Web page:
I must confess. When I think about the word “worship,” the first thing on my mind is singing. To be honest, I do not know why it does, I guess it is just a product of my upbringing; there was worship, and then there was preaching. I mean, it said so in the bulletin!
However, as I have matured and grown as both a Christian and a preacher, I have fallen in love with the idea of preaching as worship. In fact, every Sunday at Mayhill Baptist Church, I will undoubtedly say, “Thank you for joining us today as we worship God through prayer, praise, and preaching the Word.”
Richard Sibbes said, “Among ourselves, are there not many that reject the ordinance of God? Is not, say they, reading of good books at home as good as going to church? Do not such confess that the rivers of Damascus are as good as Jordan? We must come to heaven by the foolishness of preaching.”
But as preachers, we have surely heard the retorts of a congregant, “I will not be at church this Sunday, I’ll be worshiping God in the deer-stand.” And sure, one can worship God in the deer-stand; we ought to have our affections for God stirred at all times!
However, there is something about gathering with the saints of God each week to feast on His Word through Biblical songs, supplications, and sermons. But not just to be inspired with three points and a poem, but instructed by the faithful preaching of God’s Word.
In fact, over a century ago, B. B. Warfield warned of that very thing when he said,
“If the minister comes to be thought of, for example, fundamentally as merely the head of a social organization from whom may be demanded pleasant manners and executive ability; or as little more than a zealous ‘promoter,’ if the minister’s whole function is summed up in these or such things, if the whole function of the minister is ‘inspirational’ rather than ‘instructional,’ then, no doubt, we may dispense with all serious study of the Scripture.”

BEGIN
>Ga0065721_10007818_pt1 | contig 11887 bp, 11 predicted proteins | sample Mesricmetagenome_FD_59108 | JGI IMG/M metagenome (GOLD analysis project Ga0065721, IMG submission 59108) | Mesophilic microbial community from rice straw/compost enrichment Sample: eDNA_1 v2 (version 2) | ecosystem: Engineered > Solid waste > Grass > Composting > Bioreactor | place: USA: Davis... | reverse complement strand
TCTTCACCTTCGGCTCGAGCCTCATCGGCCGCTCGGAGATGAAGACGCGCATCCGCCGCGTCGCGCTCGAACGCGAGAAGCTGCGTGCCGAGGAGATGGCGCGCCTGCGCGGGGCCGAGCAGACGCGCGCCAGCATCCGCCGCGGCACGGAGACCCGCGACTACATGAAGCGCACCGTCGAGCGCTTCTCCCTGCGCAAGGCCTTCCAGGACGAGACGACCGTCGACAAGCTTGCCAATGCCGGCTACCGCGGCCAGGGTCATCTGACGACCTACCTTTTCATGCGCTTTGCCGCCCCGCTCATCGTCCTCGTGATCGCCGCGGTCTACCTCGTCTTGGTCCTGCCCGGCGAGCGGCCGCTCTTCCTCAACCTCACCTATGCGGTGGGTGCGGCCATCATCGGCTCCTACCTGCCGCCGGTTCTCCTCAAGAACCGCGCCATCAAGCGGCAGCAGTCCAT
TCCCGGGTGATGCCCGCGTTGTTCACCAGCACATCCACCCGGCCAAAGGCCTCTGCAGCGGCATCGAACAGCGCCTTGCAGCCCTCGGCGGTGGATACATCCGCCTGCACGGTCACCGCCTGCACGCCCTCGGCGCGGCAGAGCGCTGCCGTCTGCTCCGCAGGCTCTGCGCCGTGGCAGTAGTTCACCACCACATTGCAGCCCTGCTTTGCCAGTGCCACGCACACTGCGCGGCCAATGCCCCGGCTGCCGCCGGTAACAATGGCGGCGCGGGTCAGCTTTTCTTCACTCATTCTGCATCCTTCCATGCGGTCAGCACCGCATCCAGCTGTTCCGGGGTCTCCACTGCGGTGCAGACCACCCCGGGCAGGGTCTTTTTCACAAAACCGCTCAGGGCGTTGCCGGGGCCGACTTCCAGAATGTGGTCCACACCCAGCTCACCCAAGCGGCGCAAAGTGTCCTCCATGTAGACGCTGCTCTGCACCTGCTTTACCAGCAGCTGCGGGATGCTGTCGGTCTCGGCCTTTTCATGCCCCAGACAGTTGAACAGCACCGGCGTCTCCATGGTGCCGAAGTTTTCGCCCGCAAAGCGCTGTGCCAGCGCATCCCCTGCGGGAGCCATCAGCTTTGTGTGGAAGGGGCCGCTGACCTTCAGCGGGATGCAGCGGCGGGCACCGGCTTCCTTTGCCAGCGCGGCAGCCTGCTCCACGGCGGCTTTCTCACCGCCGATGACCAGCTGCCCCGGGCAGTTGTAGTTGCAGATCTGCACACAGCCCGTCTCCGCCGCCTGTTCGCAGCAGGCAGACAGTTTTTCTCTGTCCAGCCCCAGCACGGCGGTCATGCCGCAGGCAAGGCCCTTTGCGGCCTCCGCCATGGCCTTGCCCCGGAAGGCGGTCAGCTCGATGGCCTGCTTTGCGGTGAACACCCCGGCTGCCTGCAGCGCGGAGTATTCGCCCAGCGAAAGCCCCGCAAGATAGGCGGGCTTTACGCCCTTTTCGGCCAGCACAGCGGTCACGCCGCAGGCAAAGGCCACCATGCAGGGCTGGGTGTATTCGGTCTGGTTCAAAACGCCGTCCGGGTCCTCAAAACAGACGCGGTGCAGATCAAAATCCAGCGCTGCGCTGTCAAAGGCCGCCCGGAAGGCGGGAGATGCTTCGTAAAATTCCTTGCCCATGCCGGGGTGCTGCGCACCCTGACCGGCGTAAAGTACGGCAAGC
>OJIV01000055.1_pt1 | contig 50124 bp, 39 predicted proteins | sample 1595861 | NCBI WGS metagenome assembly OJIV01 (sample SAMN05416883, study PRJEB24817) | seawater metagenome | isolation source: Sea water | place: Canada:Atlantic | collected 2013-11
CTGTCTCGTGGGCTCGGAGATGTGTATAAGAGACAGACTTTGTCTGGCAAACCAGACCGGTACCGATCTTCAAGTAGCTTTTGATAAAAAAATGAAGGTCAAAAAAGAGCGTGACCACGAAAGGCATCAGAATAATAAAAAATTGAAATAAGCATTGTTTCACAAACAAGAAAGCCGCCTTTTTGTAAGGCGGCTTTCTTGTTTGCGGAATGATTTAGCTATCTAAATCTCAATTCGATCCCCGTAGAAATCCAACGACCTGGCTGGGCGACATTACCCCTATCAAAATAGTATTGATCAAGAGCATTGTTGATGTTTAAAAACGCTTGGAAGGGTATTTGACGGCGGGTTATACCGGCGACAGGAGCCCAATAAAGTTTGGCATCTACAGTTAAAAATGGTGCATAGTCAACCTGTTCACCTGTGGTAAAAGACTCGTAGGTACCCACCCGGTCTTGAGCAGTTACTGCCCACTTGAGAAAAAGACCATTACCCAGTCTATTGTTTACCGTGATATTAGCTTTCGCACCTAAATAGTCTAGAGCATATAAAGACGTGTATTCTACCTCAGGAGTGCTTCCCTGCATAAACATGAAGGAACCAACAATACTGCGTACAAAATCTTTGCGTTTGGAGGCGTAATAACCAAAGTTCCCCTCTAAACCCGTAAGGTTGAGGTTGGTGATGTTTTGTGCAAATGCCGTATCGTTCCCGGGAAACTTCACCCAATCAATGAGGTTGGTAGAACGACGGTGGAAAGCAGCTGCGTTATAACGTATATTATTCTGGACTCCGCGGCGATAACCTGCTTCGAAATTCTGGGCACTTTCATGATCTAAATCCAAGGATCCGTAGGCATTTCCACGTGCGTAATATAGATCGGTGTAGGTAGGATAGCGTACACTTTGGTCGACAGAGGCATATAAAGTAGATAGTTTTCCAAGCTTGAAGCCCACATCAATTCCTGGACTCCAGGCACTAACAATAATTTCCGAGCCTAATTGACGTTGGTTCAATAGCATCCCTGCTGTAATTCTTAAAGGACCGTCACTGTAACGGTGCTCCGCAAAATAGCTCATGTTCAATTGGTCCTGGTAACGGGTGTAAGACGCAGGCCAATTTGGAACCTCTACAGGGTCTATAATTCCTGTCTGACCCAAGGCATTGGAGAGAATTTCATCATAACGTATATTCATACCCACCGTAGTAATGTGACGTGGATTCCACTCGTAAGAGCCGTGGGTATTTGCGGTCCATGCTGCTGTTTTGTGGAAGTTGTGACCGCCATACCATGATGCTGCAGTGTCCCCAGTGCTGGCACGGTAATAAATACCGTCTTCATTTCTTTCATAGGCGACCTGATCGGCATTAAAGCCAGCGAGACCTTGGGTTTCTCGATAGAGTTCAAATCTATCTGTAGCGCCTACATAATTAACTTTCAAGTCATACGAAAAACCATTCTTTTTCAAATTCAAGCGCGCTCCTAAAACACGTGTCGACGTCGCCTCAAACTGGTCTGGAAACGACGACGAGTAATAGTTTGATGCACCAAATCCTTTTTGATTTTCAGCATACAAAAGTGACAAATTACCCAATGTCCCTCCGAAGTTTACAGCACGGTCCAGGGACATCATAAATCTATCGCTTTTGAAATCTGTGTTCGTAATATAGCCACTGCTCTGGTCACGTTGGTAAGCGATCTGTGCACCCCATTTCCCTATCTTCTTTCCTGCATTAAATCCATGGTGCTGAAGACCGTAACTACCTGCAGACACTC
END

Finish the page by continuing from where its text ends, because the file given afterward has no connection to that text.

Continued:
Sure, sermons may inspire, but if we serve as no more than pulpiteers of a self-help gospel, we miss the mark. Instead, true worship-inspired preaching will glorify God and instruct His sheep. As Paul said in 1 Corinthians 1:21, “God was pleased to save those who believe through the foolishness of what is preached.”
When we read the entire counsel of the Word of God, there is certainly the aspect of singing as worship (Eph 5:9). However, worship must also include Scripture reading and preaching (1 Tim 4:2, 13; Rom 10:14–15). Therefore, as preachers, may we lead our churches to recapture a love for God’s Word by faithfully preaching the Word.
Accordingly, if we are to highlight the centrality of God’s Word in our worship services, we would do well to choose songs based on the texts we’re preaching and pray prayers that are biblically based. Therefore, I encourage you to do the following:
1. Preach through books of the Bible. While that is likely preaching to the choir on this blog, I cannot highlight the importance of text-driven preaching enough. At Mayhill, we began our time with Colossians and Philemon in the mornings, Esther and Ruth in the evenings, and then started the Gospel of Mark and the Psalms in 2018.
2. Plan your music with the Word in mind. A great way to do this is finding songs based on the text you are preaching.
3. If you use a time of Scripture-reading during the service apart from the preaching, consider reading a passage that complements the text you are preaching.
4. I encourage a read through Donald Whitney’s Praying the Bible, and when you pray in your services, pray through the text you will be preaching in your sermon.